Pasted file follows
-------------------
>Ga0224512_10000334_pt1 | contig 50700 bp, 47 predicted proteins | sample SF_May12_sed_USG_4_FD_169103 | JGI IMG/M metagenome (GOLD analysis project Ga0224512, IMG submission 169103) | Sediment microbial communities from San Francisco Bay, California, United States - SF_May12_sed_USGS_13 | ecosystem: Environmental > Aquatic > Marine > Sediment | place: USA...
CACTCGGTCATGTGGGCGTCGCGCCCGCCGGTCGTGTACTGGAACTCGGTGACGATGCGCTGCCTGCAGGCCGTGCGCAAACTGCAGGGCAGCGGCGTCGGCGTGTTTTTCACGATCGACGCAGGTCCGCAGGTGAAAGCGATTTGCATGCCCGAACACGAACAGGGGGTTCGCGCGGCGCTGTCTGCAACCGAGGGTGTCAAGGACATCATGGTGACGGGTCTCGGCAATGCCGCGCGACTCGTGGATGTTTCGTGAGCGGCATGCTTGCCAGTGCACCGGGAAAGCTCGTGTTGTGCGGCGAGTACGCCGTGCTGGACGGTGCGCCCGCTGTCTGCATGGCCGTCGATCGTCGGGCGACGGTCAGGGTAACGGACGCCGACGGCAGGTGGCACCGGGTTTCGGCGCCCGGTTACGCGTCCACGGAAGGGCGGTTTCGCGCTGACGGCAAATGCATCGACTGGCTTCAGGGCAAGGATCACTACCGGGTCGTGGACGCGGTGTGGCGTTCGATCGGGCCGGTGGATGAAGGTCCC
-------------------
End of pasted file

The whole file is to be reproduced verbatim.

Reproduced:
>Ga0224512_10000334_pt1 | contig 50700 bp, 47 predicted proteins | sample SF_May12_sed_USG_4_FD_169103 | JGI IMG/M metagenome (GOLD analysis project Ga0224512, IMG submission 169103) | Sediment microbial communities from San Francisco Bay, California, United States - SF_May12_sed_USGS_13 | ecosystem: Environmental > Aquatic > Marine > Sediment | place: USA...
CACTCGGTCATGTGGGCGTCGCGCCCGCCGGTCGTGTACTGGAACTCGGTGACGATGCGCTGCCTGCAGGCCGTGCGCAAACTGCAGGGCAGCGGCGTCGGCGTGTTTTTCACGATCGACGCAGGTCCGCAGGTGAAAGCGATTTGCATGCCCGAACACGAACAGGGGGTTCGCGCGGCGCTGTCTGCAACCGAGGGTGTCAAGGACATCATGGTGACGGGTCTCGGCAATGCCGCGCGACTCGTGGATGTTTCGTGAGCGGCATGCTTGCCAGTGCACCGGGAAAGCTCGTGTTGTGCGGCGAGTACGCCGTGCTGGACGGTGCGCCCGCTGTCTGCATGGCCGTCGATCGTCGGGCGACGGTCAGGGTAACGGACGCCGACGGCAGGTGGCACCGGGTTTCGGCGCCCGGTTACGCGTCCACGGAAGGGCGGTTTCGCGCTGACGGCAAATGCATCGACTGGCTTCAGGGCAAGGATCACTACCGGGTCGTGGACGCGGTGTGGCGTTCGATCGGGCCGGTGGATGAAGGTCCC